Guide editors breathe a sigh of relief, while restless adventurers dust off their passports, book tickets, and stock up on reading material in preparation for that long-awaited vacation.
According to NPD BookScan, US travel book sales in the first half of 2021 increased 8% to 3.1 million. "If we look at the numbers over the last six months, we find a very strong correlation between popular travel destinations and high vaccination rates," said Kristen McLean, managing director and industry analyst at NPD Books. "Travelers calculate in their minds: what is a safe and affordable place? Italy, France, Spain and the UK fared well and all had higher vaccination rates than the US.
Also on the rise: outdoor activity, road trip and hiking guides, especially in North America. The best-selling travel book of the year so far is the National Geographic Road Atlas 2022, which covers the United States, Canada and Mexico. Title #2 – "50 States, 5,000 Ideas" by Joe Yogerst by NatGeo. (See the full list of the top 10).
At Fodor's: "New bestsellers include The Complete Guide to America's National Parks, America's Wish List, and America's Best Trips," says editor-in-chief Doug Stallings; these were all fall 2021 titles. Fodor also begins to look to the future; Upcoming books include a new publishing location, Seoul (November), known for its growing army of K-pop and K-drama fans. "When Omicron started to sink in, we started to do better," says Stallings.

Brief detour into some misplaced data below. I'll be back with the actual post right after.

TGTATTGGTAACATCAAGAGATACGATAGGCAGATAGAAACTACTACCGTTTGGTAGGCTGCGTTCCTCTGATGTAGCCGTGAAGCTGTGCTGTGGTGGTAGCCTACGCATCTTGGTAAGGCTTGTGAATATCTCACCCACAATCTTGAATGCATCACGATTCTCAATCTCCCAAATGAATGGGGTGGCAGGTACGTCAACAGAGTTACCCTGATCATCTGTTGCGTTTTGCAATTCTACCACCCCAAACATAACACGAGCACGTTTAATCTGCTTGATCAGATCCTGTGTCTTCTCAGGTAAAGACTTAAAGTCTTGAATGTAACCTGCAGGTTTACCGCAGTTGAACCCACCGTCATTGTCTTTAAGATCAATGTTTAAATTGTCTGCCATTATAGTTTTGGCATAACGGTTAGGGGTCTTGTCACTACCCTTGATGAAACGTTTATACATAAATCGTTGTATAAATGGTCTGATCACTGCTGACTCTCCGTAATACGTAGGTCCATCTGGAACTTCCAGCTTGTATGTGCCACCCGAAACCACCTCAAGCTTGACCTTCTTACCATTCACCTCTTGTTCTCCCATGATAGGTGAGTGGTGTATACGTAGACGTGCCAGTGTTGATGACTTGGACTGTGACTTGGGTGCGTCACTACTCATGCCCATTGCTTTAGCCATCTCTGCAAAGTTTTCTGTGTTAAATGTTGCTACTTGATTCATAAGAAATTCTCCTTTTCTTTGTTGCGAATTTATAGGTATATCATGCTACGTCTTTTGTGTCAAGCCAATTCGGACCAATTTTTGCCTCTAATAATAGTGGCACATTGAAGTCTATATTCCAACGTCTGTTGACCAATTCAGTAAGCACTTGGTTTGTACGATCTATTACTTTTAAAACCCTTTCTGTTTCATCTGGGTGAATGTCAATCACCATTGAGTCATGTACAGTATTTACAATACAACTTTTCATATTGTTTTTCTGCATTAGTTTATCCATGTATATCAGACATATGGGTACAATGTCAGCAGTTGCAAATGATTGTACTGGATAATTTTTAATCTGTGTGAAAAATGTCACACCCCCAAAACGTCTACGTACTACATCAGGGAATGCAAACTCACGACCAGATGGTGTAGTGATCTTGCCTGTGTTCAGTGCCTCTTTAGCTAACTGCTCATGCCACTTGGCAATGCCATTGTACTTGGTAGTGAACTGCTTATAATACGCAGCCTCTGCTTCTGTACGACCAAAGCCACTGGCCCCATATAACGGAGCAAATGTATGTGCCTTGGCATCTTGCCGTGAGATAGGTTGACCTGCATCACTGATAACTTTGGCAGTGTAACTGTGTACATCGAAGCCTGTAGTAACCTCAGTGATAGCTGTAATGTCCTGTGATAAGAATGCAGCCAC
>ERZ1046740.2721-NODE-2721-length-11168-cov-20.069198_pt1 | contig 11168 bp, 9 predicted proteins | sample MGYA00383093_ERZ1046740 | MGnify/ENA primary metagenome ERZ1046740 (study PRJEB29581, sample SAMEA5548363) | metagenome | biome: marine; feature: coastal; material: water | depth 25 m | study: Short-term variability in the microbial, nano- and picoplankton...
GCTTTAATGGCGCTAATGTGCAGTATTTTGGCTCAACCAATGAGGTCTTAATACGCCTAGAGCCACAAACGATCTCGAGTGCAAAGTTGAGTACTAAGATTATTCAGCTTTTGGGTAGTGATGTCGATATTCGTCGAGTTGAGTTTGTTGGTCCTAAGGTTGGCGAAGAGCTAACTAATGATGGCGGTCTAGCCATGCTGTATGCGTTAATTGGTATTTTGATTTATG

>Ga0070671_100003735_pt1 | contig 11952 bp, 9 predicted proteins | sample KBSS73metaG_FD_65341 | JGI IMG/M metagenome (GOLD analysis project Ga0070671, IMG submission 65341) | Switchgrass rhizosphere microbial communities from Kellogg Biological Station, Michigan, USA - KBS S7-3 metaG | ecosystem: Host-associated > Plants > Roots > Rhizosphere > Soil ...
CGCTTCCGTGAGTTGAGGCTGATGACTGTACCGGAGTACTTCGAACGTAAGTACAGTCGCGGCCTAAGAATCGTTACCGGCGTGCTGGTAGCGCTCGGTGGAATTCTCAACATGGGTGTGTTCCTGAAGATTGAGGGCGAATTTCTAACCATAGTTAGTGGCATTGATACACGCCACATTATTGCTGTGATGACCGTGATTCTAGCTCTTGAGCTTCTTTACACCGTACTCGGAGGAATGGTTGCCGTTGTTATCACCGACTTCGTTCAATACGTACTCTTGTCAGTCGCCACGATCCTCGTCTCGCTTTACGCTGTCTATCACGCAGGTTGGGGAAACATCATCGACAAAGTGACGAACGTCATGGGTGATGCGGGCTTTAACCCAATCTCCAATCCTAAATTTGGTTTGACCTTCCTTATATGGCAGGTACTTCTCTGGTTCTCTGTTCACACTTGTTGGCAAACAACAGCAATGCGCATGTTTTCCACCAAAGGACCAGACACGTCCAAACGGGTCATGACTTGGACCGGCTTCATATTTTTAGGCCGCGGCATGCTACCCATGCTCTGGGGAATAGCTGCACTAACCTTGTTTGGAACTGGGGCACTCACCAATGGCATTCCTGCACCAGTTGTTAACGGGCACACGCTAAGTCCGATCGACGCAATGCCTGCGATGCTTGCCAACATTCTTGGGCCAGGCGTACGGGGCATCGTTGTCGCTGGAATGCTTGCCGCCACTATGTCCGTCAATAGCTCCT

Jamie Callaway, vice president and associate publisher of Avalon Travel, had a similar experience: “Over the past six months, we've seen a resurgence of hope. We started the year in a very dark place with Omicron, and over the past few months I've been amazed at the strength of the recovery and how widespread it has been."
Fodor's, Avalon and other travel guide publishers are optimistic about the enduring power of wanderlust. In this way, they meet the cut demand.
Where, when, how?
"Many people have spent two years putting off their travel plans, and now they're optimistic, energetic and willing to take risks, so they're not putting off their dreams," Callaway said. Avalon has 14 new releases of Rick Steves books planned for the fall. Once Covid restrictions are lifted in Europe, Steve's first travel guides will be revised, Callaway explains, with updates to favorite destinations including France (October), Ireland and Italy. (both November).
In January, Rick Steves publishes Italy for Food Lovers, Steve's first cookbook. Co-authored with Fred Plotkin (Italy for Gourmet Travelers), this book explores the local delicacies and offers tips on how to best enjoy them.
Even the most dedicated traveler can get out of the habit of planning a trip after a long hiatus and looking for new ideas and orientation. Publishers are adjusting their offerings accordingly, following the recent trend of visually-oriented books to reduce the amount of information found on Google about museum opening hours and exchange rates. Instead, these titles act as guides, matching readers' interests with travel destinations and suggesting lesser-known ports of call.
"We've never seen a drop in sales because we lean toward inspirational guidebooks," says Allison Johnson, editor-in-chief of National Geographic Books. He cites the 100… Lives series, thick-bound books with borderless photos and text that favor description of experience over pages of hotel listings. Marcy Carriker Smothers will release 100 Disney Adventures of a Lifetime featuring House of Mouse parks around the world, followed by books on scuba diving, hiking, skiing and snowboarding in October.